I have posted some pictures from the trip my father and I took to Italy last summer, but I have not properly written about it. Our trip, which lasted a little less than two weeks, was spent in Rome during the weekdays and punctuated by visits to smaller towns with major festivals during the two weekends. In this post I will focus on those weekend excursions.
We spent the first weekend in the valley city of Sulmona (population 24,854) and the second weekend in the tiny mountain town of Fallo (population 155). The itinerary required us to travel back and forth across the country, staying in hotels in two different parts of Rome, which may seem counter-intuitive at first glance. However, this schedule (for which my father deserves full credit) allowed us to visit places like the Vatican, the Roman Forum, and the Capitoline Museums during the week, and to see the parades for the Giostra Cavallaresca in Sulmona and the Festa in Fallo that took place during the weekends.
One translation for the word giostra is joust, and as I (in all my general ignorance of sports) understand it, it is a contest involving lances and horses, but is not exactly the same as what English speakers refer to as jousting. The competition in the Giostra involves trying to accumulate rings on one’s lance, while riding on horseback in a figure-8 pattern.
My father and I did not watch more than a couple of minutes of the competition itself, as it was hot and crowded and we could barely see a thing. However, we did see afternoon/evening parades both evenings we were in Sulmona, and when we walked around the town during the day, we saw different areas decorated with specific team colors. In the processions, people in medieval dress marched down the main thoroughfare, representing their respective teams with pride.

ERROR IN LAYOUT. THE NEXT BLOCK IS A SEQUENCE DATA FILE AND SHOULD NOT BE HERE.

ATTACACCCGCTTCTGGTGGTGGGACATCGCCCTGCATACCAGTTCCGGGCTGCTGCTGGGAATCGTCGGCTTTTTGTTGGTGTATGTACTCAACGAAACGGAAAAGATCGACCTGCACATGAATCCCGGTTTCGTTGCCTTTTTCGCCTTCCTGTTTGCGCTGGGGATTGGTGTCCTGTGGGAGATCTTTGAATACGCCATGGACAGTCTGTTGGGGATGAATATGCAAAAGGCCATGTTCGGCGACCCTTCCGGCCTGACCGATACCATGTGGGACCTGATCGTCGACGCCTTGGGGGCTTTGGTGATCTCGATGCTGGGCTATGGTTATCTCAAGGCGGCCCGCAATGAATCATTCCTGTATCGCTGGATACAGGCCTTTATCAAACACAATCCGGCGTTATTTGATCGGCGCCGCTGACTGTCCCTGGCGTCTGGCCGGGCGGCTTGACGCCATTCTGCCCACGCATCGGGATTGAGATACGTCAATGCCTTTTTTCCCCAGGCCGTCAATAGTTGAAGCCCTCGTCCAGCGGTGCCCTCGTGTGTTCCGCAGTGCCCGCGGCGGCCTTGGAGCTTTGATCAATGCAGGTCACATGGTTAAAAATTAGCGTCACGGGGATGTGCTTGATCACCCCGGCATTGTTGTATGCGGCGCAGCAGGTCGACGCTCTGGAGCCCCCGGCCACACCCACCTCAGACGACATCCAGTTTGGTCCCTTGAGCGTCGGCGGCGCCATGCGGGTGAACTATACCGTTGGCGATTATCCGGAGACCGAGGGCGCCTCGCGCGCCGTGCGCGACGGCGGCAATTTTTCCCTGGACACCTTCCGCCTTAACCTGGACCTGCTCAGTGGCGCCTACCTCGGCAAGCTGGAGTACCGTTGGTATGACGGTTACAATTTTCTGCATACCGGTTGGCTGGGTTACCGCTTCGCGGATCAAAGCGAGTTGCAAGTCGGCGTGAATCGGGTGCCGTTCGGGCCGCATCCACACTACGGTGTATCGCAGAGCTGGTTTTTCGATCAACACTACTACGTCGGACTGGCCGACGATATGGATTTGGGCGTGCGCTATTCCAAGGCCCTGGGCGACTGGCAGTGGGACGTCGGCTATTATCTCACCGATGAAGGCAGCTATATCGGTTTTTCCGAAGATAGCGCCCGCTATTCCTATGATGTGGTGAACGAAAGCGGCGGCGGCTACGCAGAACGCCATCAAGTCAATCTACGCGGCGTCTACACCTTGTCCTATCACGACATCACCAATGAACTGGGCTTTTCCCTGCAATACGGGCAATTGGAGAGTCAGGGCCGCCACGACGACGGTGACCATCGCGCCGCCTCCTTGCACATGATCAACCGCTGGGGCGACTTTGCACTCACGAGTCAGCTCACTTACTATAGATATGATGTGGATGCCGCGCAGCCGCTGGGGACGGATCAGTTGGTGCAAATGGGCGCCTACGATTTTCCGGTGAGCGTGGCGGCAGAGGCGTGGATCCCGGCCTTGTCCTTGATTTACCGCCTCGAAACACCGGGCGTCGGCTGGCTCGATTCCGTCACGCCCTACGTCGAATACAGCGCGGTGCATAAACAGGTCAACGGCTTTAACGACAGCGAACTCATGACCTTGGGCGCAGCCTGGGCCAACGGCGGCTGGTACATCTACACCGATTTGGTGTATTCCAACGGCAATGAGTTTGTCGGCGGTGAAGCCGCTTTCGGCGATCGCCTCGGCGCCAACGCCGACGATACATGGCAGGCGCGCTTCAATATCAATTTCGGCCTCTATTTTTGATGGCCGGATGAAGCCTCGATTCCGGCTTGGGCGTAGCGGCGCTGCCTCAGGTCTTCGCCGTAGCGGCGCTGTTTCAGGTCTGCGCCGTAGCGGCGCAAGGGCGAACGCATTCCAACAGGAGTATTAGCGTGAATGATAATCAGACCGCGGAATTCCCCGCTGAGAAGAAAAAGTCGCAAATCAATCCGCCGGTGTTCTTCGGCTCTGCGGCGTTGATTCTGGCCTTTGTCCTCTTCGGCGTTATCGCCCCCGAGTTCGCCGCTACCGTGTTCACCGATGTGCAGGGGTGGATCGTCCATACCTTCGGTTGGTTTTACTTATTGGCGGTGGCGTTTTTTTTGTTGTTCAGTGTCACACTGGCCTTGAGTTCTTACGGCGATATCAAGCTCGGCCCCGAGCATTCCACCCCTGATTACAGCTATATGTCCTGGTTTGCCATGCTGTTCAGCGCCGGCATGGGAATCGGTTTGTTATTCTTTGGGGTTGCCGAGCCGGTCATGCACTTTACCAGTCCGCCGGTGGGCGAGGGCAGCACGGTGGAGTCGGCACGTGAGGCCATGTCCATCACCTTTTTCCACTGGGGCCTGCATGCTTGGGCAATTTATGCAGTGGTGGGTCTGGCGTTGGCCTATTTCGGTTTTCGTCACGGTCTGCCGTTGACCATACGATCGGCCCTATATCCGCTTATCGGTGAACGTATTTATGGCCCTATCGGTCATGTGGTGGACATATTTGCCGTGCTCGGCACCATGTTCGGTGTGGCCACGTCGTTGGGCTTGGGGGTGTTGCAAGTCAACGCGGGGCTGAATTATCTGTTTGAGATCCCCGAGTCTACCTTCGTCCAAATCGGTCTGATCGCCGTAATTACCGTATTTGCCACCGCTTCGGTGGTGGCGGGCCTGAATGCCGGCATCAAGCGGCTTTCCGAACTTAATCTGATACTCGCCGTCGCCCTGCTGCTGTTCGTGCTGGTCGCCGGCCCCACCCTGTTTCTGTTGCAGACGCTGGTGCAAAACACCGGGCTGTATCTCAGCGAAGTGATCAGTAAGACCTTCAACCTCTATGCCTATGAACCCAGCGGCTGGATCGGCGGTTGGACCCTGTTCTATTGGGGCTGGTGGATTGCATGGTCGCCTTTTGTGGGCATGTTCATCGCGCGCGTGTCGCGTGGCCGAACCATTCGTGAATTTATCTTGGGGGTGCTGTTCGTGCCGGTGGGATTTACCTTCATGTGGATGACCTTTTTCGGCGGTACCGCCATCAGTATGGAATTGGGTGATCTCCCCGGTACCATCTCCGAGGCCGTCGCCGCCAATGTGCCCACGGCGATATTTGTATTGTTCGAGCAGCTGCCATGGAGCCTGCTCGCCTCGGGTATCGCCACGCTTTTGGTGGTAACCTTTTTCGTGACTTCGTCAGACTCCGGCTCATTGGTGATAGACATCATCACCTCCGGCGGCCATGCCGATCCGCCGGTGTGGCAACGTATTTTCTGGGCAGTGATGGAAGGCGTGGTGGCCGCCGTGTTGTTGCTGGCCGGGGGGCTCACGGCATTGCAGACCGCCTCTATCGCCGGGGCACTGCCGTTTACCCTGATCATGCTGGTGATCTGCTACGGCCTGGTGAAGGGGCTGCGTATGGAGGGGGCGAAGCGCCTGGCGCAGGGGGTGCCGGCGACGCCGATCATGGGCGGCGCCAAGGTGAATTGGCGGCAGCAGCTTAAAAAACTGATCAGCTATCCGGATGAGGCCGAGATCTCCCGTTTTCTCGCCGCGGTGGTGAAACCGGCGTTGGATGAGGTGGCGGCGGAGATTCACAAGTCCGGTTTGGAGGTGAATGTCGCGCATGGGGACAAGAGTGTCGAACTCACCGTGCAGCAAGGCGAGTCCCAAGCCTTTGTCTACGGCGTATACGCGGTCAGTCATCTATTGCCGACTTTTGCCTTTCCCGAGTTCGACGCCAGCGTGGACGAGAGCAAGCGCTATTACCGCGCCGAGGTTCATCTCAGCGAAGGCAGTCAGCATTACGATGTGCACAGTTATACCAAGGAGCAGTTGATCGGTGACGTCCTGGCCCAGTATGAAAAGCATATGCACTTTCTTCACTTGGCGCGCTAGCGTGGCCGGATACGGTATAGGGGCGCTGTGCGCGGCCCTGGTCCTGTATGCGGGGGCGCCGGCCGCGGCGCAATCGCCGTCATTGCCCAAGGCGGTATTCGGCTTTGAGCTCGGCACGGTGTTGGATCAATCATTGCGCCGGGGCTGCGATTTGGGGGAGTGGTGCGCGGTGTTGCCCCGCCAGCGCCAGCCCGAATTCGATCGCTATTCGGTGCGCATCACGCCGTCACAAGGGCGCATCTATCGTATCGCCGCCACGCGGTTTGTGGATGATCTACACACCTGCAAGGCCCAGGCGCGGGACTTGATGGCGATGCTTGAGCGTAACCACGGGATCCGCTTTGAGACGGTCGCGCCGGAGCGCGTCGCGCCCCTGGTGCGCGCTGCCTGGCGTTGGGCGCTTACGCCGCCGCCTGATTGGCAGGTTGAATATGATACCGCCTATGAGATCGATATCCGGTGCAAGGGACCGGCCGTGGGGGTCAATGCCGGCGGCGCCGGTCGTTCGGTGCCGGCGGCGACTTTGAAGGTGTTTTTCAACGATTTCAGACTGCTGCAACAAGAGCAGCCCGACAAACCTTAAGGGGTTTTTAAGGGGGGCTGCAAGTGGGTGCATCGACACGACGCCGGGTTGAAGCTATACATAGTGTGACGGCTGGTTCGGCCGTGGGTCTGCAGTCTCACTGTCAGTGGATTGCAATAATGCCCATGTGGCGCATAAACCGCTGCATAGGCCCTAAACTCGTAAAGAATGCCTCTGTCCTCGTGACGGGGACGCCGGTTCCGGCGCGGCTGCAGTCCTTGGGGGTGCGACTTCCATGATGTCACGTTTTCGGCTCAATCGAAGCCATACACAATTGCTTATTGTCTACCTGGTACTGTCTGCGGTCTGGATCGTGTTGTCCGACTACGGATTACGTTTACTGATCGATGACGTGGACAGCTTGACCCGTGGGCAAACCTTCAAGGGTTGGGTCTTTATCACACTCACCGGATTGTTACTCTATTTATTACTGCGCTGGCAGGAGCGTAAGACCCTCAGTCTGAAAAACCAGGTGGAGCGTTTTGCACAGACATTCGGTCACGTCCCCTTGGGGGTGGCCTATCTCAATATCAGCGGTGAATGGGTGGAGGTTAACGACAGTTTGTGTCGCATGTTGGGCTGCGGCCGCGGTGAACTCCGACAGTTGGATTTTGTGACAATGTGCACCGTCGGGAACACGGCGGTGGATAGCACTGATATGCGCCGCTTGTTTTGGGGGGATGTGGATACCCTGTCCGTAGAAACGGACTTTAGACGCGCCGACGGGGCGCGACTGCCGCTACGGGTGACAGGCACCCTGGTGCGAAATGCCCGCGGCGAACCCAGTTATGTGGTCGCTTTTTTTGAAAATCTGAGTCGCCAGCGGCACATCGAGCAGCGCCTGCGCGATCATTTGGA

As intriguing as it was to see these aspects of the Giostra, the events in higher-altitude Fallo had additional layers of interest for us, as this was basically our ancestral homeland. Our last name (hard to spell, hard to pronounce, hard to remember), uncommon in most of the world, is ubiquitous in Fallo. It may belong to the majority of the people there, though I can’t say so with absolute certainty.
In Fallo, my father and I joined other relatives from our extended family for delicious meals of pasta and for the Festa events. I was the newbie, having never been to Fallo before, and I got an informal tour that included the exterior of the house where my grandfather lived as a child, the field where the family worked, the church and its affiliated smaller chapel, and so many hills.
There were parades Saturday night and early afternoon Sunday. San Vicenzo (Saint Vincent) is Fallo’s patron saint, and during the parades, a sculpture of his likeness was marched through the town, adorned with jewels and other gifts of gratitude for good fortune. Fallo is so tiny that it does not have its own priest, so a priest who serves multiple small Italian towns led the Mass and the march, and a marching band and fire-eating performers were brought in from nearby locales as well.
As someone who loves holidays and celebrations, I truly enjoyed being in Sulmona and Fallo during their festival weekends. I was impressed by the big party a tiny town like Fallo was able to throw. (Like other family members and me, some far-flung relatives return to their Fallese roots and come back to visit during this special annual event.) I am not one to cling to tradition in everyday life or policymaking, but I do appreciate longstanding customs in the context of marking occasions via holidays and parades.
Although there is still so much of the world I have never seen and want to see, it would also be wonderful to go back to Sulmona, and especially Fallo, someday. It would be even more wonderful to learn a bit more Italian before I do so.